KUALA LUMPUR (Sept 12): Titiwangsa Member of Parliament Datuk Seri Johari Ghani has called on the government to work towards lessening Malaysia’s dependency on rice imports to meet domestic demand for the grain.
At the Dewan Rakyat on Tuesday (Sept 12), Johari said commodity prices have risen over the past two years due to several external factors, including the Russia-Ukraine war as well as higher logistical costs.
According to him, food prices, such as chicken, egg, cooking oil and most recently rice, have also spiked over the same period as a result.
Touching on rice in particular, Johari said Malaysia imports a large share of its rice supply to meet domestic demand, noting that locally-produced rice only meets 62.6% of total demand.
“Previously, our rice paddy farmers could produce 71% of the total demand, but now it is 62.6%. The government depends on rice imports to supply the rest (37.4% of demand),” he said.
While Malaysia’s dependency on rice imports increased, Johari said the government has continued to fork out more from its coffers as rice exporting countries hike prices.
He said the government currently purchases rice from India, the world’s largest rice exporter, at US$540 (RM2,523) per tonne, compared to US$380 per tonne previously.
Meanwhile, he added that prices in Thailand and Vietnam have also increased, to US$600 per tonne from US$420 per tonne and to US$680 per tonne from US$490 per tonne, respectively.
“Other rice exporting countries are expected to have a similar policy that will continue to push up global rice prices in the near future,” he said.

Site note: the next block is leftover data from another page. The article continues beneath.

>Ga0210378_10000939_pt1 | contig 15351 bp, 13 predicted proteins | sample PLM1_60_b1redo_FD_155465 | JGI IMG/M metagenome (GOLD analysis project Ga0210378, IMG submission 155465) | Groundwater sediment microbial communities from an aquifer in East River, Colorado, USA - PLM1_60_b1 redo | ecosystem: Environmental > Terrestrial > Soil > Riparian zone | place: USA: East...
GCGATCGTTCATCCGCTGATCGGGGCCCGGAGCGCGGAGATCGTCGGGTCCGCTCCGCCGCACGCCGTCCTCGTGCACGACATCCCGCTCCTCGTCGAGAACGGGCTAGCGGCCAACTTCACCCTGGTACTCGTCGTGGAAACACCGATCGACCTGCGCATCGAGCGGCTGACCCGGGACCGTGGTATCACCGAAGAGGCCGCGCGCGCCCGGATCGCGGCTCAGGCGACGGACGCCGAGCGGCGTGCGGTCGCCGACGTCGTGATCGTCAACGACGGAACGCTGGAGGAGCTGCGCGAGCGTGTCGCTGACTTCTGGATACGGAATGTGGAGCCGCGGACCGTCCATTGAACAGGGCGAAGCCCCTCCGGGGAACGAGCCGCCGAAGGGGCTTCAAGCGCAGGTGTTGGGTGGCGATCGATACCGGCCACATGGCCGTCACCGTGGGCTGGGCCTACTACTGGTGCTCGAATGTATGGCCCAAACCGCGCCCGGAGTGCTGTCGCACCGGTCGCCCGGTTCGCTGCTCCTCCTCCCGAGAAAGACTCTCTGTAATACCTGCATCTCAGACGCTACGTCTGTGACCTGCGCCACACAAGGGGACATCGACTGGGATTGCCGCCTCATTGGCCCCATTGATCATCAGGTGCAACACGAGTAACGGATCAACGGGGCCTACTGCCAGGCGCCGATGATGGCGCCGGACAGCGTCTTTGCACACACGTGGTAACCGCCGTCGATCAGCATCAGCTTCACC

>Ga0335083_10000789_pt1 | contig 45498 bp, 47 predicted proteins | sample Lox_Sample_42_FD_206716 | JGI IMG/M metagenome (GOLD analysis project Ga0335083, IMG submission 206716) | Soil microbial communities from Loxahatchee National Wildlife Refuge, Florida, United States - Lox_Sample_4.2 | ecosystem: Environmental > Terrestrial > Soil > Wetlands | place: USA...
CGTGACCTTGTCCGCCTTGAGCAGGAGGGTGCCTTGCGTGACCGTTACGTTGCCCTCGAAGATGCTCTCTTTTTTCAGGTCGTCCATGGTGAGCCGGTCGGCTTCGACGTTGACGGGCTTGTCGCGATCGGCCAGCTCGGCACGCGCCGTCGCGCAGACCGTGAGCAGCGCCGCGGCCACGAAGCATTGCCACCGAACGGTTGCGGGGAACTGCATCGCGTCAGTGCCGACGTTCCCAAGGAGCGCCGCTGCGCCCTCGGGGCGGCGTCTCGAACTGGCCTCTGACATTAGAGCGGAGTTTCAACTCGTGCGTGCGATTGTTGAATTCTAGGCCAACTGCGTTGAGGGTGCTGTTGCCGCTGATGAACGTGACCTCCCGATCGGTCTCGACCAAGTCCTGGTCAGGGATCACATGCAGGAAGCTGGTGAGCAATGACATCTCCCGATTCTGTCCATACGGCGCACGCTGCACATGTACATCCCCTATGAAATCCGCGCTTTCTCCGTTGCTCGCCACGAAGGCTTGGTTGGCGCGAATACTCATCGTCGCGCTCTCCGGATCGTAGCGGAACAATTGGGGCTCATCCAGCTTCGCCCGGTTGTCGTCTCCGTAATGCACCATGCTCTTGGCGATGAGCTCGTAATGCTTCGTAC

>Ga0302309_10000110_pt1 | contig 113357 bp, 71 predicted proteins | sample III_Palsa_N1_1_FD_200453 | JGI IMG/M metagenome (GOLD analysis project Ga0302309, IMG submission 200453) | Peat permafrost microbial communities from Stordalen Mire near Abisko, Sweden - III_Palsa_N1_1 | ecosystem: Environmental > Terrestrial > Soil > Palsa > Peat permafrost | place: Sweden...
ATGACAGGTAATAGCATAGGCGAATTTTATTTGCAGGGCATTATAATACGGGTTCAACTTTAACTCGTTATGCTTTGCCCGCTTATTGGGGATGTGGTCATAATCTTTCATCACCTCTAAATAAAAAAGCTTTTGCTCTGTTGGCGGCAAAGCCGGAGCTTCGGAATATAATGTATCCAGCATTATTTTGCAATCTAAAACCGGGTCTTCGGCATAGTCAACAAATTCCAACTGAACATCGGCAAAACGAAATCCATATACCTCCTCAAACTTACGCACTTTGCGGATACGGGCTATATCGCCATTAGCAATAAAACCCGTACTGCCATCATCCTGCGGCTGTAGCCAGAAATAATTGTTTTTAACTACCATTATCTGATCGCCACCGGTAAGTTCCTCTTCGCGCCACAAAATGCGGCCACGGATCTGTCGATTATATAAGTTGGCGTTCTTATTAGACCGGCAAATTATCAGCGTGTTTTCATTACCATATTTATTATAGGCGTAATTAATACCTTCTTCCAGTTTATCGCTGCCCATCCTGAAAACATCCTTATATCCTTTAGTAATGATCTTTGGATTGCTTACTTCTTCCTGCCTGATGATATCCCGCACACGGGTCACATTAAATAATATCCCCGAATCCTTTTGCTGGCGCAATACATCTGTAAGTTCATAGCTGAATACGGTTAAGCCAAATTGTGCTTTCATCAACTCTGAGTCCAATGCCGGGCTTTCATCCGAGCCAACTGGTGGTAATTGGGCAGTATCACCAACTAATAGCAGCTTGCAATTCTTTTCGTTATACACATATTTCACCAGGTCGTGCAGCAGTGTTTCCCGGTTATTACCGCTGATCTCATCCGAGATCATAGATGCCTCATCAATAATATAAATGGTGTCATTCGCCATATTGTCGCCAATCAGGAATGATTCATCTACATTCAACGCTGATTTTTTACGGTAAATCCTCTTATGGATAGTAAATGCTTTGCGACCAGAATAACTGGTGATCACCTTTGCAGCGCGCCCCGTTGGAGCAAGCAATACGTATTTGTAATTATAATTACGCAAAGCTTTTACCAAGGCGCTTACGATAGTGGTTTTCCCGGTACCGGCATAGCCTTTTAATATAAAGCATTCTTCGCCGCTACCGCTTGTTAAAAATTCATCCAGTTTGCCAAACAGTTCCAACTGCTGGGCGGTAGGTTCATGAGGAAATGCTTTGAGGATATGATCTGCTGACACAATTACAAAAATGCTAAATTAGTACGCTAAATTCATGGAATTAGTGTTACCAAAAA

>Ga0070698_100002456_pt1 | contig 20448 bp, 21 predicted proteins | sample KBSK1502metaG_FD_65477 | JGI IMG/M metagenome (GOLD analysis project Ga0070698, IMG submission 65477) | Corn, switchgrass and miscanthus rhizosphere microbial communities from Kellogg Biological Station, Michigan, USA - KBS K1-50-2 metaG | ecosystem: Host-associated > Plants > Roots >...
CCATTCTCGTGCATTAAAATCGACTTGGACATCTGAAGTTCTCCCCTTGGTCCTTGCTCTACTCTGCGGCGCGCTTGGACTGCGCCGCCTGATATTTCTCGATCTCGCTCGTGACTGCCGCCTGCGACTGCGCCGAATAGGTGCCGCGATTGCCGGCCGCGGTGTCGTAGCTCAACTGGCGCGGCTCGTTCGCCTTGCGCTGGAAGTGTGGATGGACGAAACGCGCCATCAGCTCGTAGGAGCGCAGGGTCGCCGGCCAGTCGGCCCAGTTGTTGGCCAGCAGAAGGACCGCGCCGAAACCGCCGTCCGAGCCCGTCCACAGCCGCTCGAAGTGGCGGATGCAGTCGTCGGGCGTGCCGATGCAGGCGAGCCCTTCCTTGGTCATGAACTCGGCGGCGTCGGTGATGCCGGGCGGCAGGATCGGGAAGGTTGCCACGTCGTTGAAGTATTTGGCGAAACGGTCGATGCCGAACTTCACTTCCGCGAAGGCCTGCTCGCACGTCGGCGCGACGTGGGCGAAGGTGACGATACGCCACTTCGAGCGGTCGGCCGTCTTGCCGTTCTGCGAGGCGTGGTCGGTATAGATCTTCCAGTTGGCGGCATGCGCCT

Overall, Johari said Malaysia imported 1.23 million tonnes of rice in 2022, with an import value of RM2.67 billion.
“It is not just a question of money, but if one day we want this 1.23 million tonnes [of rice] to meet the needs of our people but no country wants to sell to us, what will happen?” he posed.
Johari suggested that Malaysia should mimic Vietnam’s past transformation, where it developed from a rice-importing country back in the 1990s to becoming one of the world’s largest rice exporters today.
“If we could make this country the second largest palm oil exporter in the world, if we truly focus on this rice issue with Mardi (Malaysian Agricultural Research and Development Institute), I believe that with the involvement of private companies that are involved in the cultivation of rice on a large-scale, Malaysia can become a rice exporting country,” he said.
He underlined that Malaysia ranked 41st on the Global Food Security Index (GFSI) 2022, while its neighbour across the causeway, Singapore, was slotted higher at 29th despite the disparity in land size.
“In fact, Middle Eastern countries with extreme climates such as Oman, Bahrain and Saudi Arabia are also in a higher position than us [on GFSI 2022],” he added.
Malaysia is currently experiencing a supply disruption of locally-produced rice, which led to the government imposing a 100kg limit on purchases of locally-produced white rice.
Meanwhile, the country's sole rice importer Padiberas Nasional Bhd (Bernas) raised the imported price of rice to RM3,200 per tonne, from RM2,350 per tonne, on the back of factors including weakening currency exchange rate, high operating costs and the impact of the white rice export ban announced by India beginning July.
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